The State Board of Education discussed its options for returning the Little Rock School District to local control in a 2 1/2 hour work session Wednesday. Education Commissioner Johnny Key moderated the discussion, encouraged the State Board to determine a plan quickly and seemed to be directing the State Board toward a plan that would re-establish a local LRSD board while the state continues to provide support to struggling schools in partnership with the local board and district. Board chairwoman Diane Zook, as she has frequently in the past, continued to signal that she would like to intervene directly in the management and alignment of the district.
State law requires the state to set exit criteria for school districts it takes over. The Education Department determined quantitative and qualitative criteria in February for the LRSD four years after the State Board took over the district because of low test scores in six schools. The quantitative part of the exit criteria relies significantly on test scores, and preliminary results — due to be finalized in October — suggest the district will not meet the criteria. State law says that, after five years, if a district under state control does not meet the exit criteria, the State Board of Education must either consolidate, annex or reconstitute the district. It’s the education department’s legal view that reconstitution isn’t defined in state law (that’s not a view with which everyone agrees).
There was no discussion Wednesday of the plans LRSD advocates have most feared: splitting the district into two or more parts or bringing in a charter management organization to take over the district. Also, neither Key nor any education department officials mentioned the Lake View court decision, which Zook and a department lawyer have invoked in past meetings as a reason the state could simply return the district to local control and call that reconstitution.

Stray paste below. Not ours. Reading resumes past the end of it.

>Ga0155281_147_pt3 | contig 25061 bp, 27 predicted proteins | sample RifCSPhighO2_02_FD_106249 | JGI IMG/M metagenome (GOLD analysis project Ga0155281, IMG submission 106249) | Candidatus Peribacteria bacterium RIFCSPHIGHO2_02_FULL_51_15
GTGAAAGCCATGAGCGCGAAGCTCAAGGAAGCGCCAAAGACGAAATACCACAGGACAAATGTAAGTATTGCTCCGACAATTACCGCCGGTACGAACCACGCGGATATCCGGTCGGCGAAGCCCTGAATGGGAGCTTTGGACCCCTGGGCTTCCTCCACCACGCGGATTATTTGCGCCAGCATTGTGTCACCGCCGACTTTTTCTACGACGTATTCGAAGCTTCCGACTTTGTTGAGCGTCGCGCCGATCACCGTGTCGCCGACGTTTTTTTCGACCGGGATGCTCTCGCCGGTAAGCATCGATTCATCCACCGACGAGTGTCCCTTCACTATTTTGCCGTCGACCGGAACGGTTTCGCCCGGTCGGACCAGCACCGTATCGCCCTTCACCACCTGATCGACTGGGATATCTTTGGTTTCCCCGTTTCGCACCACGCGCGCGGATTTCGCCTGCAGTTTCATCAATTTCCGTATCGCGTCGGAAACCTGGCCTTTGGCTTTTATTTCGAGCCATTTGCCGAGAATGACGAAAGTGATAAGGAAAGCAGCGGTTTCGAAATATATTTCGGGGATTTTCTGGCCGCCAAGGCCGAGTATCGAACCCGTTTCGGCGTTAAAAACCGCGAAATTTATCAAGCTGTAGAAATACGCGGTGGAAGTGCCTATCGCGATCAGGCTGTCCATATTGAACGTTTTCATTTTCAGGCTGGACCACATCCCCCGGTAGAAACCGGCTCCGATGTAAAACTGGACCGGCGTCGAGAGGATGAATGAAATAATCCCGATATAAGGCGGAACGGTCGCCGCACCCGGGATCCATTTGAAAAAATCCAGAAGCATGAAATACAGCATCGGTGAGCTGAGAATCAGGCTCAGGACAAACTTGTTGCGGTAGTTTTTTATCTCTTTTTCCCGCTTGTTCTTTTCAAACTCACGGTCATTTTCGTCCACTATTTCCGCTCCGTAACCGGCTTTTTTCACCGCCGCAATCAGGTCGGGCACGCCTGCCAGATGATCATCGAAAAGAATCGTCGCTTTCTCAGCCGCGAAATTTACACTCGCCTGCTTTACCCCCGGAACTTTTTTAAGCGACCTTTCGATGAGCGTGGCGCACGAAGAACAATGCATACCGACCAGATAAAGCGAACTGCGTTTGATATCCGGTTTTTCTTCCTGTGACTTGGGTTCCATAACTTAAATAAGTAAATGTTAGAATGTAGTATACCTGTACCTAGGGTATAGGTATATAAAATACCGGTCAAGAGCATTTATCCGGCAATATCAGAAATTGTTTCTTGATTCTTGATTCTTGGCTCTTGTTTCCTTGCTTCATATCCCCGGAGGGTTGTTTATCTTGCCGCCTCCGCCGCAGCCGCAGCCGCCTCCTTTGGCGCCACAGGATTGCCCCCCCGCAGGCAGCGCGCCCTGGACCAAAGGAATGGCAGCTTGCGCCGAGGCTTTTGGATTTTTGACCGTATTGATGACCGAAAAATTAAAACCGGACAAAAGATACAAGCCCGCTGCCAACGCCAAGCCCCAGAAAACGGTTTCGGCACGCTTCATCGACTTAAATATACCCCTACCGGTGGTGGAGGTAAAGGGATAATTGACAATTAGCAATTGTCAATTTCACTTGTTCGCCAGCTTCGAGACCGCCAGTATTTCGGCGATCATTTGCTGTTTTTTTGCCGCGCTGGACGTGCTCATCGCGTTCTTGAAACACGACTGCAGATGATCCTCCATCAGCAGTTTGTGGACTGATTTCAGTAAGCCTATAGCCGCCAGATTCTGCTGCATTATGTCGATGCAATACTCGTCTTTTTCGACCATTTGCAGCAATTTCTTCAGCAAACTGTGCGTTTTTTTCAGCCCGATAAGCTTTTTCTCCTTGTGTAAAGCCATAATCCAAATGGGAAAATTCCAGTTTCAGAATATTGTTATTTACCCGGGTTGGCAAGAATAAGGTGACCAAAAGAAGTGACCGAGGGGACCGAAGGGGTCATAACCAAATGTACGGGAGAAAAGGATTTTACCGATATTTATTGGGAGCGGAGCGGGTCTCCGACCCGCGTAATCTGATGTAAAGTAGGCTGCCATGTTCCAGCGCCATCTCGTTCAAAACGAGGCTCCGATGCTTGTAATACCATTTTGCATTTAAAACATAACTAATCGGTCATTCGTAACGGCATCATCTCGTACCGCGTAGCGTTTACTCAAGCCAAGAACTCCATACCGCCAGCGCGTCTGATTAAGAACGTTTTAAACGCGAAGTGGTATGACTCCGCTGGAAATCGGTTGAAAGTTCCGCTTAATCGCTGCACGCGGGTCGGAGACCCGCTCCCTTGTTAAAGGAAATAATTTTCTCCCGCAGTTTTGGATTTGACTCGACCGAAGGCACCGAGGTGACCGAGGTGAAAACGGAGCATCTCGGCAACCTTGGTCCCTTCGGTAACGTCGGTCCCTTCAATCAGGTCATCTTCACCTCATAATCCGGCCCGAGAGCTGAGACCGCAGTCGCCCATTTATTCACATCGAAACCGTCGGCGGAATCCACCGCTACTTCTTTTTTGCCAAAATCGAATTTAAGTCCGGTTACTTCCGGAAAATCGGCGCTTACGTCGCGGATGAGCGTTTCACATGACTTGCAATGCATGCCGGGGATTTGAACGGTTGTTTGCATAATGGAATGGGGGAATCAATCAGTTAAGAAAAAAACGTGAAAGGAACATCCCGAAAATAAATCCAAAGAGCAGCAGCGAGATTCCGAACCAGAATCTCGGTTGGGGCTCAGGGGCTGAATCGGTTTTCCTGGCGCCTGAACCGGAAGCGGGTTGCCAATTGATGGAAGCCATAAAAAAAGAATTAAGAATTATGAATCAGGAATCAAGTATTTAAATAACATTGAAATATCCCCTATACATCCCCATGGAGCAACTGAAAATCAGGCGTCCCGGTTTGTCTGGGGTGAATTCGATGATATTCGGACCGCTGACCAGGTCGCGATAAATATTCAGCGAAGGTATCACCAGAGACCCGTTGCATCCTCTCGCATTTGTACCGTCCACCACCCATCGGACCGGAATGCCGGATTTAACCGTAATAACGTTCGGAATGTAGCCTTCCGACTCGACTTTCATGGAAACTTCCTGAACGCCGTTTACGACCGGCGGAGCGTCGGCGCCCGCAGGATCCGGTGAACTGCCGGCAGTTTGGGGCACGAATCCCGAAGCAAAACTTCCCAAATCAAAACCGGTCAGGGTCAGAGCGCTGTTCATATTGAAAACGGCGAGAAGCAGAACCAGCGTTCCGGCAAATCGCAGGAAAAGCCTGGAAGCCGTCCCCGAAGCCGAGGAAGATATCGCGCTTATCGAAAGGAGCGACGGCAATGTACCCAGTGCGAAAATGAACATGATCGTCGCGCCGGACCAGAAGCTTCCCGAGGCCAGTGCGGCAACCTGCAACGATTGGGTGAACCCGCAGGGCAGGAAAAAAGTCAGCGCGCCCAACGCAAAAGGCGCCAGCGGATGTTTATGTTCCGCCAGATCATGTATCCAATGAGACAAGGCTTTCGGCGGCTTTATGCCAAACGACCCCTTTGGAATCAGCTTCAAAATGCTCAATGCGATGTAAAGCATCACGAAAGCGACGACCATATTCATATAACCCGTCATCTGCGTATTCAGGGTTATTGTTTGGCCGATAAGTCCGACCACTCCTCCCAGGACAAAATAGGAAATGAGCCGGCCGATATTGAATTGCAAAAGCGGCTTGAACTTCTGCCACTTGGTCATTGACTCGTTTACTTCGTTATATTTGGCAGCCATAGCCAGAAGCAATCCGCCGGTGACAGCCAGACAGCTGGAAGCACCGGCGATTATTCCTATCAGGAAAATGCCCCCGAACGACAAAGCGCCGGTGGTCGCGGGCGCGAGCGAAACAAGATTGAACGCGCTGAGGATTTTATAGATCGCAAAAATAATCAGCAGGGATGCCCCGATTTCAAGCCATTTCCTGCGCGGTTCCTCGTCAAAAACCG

Board member Susan Chambers asked Key if there remain low performing schools, could the state keep the district intact, continue to provide support and return it to local control and call that reconstitution?
Key said it could.
“If you have schools that are still in need of intensive support but other schools that are not,” Key said, “you could have reconstitution, where the division stays engaged in partnership with the district, working in those schools that need the most support, while the other higher-performing schools in the district are under full autonomy in the district.”
Department of Education lawyer Courtney Salas-Ford told the board that the earliest a school board election could happen was November 2020. The legislature recently changed state law to make school board elections coincide with primary or general elections. But she said that LRSD policy designates a November election. To shift to the election to the March primary, the law requires that the state Election Commission be notified 100 days before certain timelines for candidates. Sallas-Ford said that date would have been July 26 for a March 2020 election. For a Nov. 3, 2020, election, she said that the law would allow candidates to begin obtaining signatures for a petition to get their names on the ballot April 29 and the filing period would be July 26-Aug. 1.
Stacey McAdoo, who as the Arkansas Teacher of the Year has a nonvoting seat on the board, asked Key if the LRSD school board that was removed — which included her father-in-law, C.E. McAdoo — could be reinstated. Key said he didn’t know of anything that would prohibit that.
McAdoo later asked if a special election could be called.
Salas-Ford said that was a possibility, though she said those were typically reserved for millage or tax increase elections.
Board member Bret Williamson said that turnout was typically higher in general elections.
Chambers asked Key if Little Rock remains a district in Level 5 (“needing intensive support”) how a locally elected board and the State Board of Education would differ.